Boston, MA--February 25, 1999--One of the hottest fields in cell biology aims to understand the molecules that drive the cytoskeleton, the gel-like inner scaffold that allows a cell to 'morph' into different shapes as it responds to important changes in its environment.
And one of the hottest fields in neurobiology aims to understand how the hand-shaped end of a growing neuron, called the growth cone, explores the territory it traverses on its way to its target tissue.
The twain now meet in two NIH-funded studies published in the February Neuron. In them, David Van Vactor, HMS assistant professor of cell biology, describes how his team found an uninterrupted chain of signaling events that neurons in fly embryos use to transmit outside information from the membrane all the way to the actin cytoskeleton.
In previous research, cytoskeleton researchers have worked from the bottom up, tracing their way backward from actin. They have found a bewildering number of partial connections but have not yet made the leap to the membrane receptor. Working from the top down, neuron guidance researchers traditionally study which external cues the growth cone encounters and which receptors it uses to recognize them. But this research has not yet completed the link to actin.
Van Vactor's work bridges that gap by describing the first continuous line of communication linking a receptor in a growth cone's membrane to actin, the final agent of change.
The cell's cytoskeleton is a continuously changing fabric of protein filaments underneath the cell membrane. Actin is one of its major components. Beyond giving a cell mechanical strength, the cytoskeleton is the actual executor of most biological events that require a change in a cell's shape or motility. Examples include the development of an organism with different types of cells arranged in the proper places, or the rogue travels of metastatic cancer cells.
Van Vactor started this research as a postdoctoral fellow in the lab of Corey Goodman at the University of California, Berkeley, who is a co-author on the first paper.
Using the fruit fly, Van Vactor analyzed two types of mutant phenotypes with derailed motor nerve development. In one set of mutants--dubbed stop short--a motor nerve called intersegmental nerve b (ISNb) arrested its growth before reaching its target muscles, suggesting the disrupted genes were essential for the growth cones to proceed. In mutants dubbed bypass, ISNb neurons miss their exit, growing straight past the muscle instead of turning sharply toward it.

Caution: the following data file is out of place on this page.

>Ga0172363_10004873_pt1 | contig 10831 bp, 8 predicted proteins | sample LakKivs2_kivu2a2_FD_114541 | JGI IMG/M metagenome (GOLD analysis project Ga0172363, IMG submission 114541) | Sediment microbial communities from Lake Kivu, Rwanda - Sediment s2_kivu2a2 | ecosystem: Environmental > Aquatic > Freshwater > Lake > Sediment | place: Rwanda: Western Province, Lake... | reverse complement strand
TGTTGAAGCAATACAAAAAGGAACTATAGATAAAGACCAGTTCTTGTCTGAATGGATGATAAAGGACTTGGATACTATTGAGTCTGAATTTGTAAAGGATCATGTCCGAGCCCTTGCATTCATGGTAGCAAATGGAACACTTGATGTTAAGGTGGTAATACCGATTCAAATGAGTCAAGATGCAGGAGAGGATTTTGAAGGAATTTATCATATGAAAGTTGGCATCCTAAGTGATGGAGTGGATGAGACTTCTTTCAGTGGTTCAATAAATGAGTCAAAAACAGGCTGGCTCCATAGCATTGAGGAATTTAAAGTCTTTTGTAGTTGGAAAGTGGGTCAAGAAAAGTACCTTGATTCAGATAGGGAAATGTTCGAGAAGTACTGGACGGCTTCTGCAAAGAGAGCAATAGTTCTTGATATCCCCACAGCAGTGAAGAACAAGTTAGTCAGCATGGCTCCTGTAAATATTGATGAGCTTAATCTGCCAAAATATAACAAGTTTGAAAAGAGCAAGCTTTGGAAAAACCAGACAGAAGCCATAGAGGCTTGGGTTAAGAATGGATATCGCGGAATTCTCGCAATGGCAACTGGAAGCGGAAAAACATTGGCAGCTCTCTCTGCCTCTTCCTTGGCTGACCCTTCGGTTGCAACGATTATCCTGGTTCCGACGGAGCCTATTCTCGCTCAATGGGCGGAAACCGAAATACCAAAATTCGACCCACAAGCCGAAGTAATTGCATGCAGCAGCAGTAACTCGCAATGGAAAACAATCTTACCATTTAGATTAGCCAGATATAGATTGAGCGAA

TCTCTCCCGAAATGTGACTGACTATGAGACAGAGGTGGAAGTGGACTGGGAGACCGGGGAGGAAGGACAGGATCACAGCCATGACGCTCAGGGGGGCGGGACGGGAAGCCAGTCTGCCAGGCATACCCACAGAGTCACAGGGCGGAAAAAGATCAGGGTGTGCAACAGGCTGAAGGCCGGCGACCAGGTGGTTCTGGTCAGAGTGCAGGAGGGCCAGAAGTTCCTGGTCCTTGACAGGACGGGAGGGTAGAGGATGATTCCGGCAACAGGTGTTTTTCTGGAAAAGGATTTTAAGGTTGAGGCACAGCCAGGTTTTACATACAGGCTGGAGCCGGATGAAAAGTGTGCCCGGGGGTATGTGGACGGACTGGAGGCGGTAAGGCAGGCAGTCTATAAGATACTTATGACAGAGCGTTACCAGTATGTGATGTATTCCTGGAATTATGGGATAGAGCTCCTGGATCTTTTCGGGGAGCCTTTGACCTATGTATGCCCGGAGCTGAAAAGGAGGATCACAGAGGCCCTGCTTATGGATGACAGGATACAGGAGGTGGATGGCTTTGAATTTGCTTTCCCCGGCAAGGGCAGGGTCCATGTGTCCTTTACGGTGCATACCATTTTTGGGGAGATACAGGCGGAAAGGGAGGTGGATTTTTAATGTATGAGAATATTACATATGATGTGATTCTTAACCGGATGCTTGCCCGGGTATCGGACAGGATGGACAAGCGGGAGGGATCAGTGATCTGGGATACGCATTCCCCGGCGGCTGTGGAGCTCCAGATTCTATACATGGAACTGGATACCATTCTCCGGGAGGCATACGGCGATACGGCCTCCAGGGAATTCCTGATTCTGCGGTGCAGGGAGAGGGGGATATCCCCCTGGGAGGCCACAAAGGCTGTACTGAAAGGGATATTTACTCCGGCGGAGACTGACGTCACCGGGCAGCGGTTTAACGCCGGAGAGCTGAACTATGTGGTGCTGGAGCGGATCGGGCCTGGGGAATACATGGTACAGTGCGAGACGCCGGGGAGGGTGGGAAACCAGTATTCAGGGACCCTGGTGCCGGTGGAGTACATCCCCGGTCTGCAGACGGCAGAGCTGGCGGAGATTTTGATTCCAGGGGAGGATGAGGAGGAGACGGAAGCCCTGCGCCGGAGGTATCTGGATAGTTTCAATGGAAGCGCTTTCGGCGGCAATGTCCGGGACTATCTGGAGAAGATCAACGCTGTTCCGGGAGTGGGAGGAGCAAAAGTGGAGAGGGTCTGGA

When he cloned the genes underlying stop short and bypass, Van Vactor expected the genes would operate in different contexts. But once he analyzed them a puzzle fell into place, and the genes turned out to belong to the same pathway. The story starts at the bottom of the pathway.
The first gene he cloned caused the stop short phenotype. It turned out to be profilin, a much-studied protein actin known bind and control actin. That made sense but was not really surprising, Van Vactor says.
Unexpected, however, was his finding that the stop short phenotype also arose in embryos lacking the gene for the protein kinase Abl. (Protein kinases are enzymes that tack phosphate groups onto other kinds of proteins.) When analyzing mutant embryos that lacked both profilin genes and one copy of the Abl gene, the scientists found that cutting the amount of Abl protein in half dramatically worsened the embryos' stunted nerve growth.
This genetic way of asking whether one protein is sensitive to the dose of another helps scientists find out whether two proteins cooperate in the same pathway. Profilin and Abl clearly seemed to do so.